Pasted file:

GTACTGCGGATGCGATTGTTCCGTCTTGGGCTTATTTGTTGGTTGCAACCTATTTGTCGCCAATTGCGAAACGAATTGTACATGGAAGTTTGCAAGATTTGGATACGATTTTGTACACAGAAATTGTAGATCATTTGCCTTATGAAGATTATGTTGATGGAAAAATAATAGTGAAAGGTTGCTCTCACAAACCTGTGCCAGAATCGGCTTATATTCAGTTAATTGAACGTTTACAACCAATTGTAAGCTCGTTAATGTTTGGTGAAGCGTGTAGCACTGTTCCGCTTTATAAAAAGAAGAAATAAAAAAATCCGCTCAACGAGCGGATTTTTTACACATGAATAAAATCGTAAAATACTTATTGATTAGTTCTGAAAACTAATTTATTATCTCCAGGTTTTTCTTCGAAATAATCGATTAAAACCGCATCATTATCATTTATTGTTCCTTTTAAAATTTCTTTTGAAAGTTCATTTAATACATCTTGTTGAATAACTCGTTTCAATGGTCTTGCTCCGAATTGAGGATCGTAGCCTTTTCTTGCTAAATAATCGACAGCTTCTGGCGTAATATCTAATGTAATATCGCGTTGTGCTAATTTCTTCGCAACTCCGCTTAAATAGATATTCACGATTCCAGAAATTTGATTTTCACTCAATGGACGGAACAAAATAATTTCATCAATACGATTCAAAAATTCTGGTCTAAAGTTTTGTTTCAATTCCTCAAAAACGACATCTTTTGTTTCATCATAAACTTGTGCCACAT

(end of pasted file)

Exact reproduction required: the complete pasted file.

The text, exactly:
GTACTGCGGATGCGATTGTTCCGTCTTGGGCTTATTTGTTGGTTGCAACCTATTTGTCGCCAATTGCGAAACGAATTGTACATGGAAGTTTGCAAGATTTGGATACGATTTTGTACACAGAAATTGTAGATCATTTGCCTTATGAAGATTATGTTGATGGAAAAATAATAGTGAAAGGTTGCTCTCACAAACCTGTGCCAGAATCGGCTTATATTCAGTTAATTGAACGTTTACAACCAATTGTAAGCTCGTTAATGTTTGGTGAAGCGTGTAGCACTGTTCCGCTTTATAAAAAGAAGAAATAAAAAAATCCGCTCAACGAGCGGATTTTTTACACATGAATAAAATCGTAAAATACTTATTGATTAGTTCTGAAAACTAATTTATTATCTCCAGGTTTTTCTTCGAAATAATCGATTAAAACCGCATCATTATCATTTATTGTTCCTTTTAAAATTTCTTTTGAAAGTTCATTTAATACATCTTGTTGAATAACTCGTTTCAATGGTCTTGCTCCGAATTGAGGATCGTAGCCTTTTCTTGCTAAATAATCGACAGCTTCTGGCGTAATATCTAATGTAATATCGCGTTGTGCTAATTTCTTCGCAACTCCGCTTAAATAGATATTCACGATTCCAGAAATTTGATTTTCACTCAATGGACGGAACAAAATAATTTCATCAATACGATTCAAAAATTCTGGTCTAAAGTTTTGTTTCAATTCCTCAAAAACGACATCTTTTGTTTCATCATAAACTTGTGCCACAT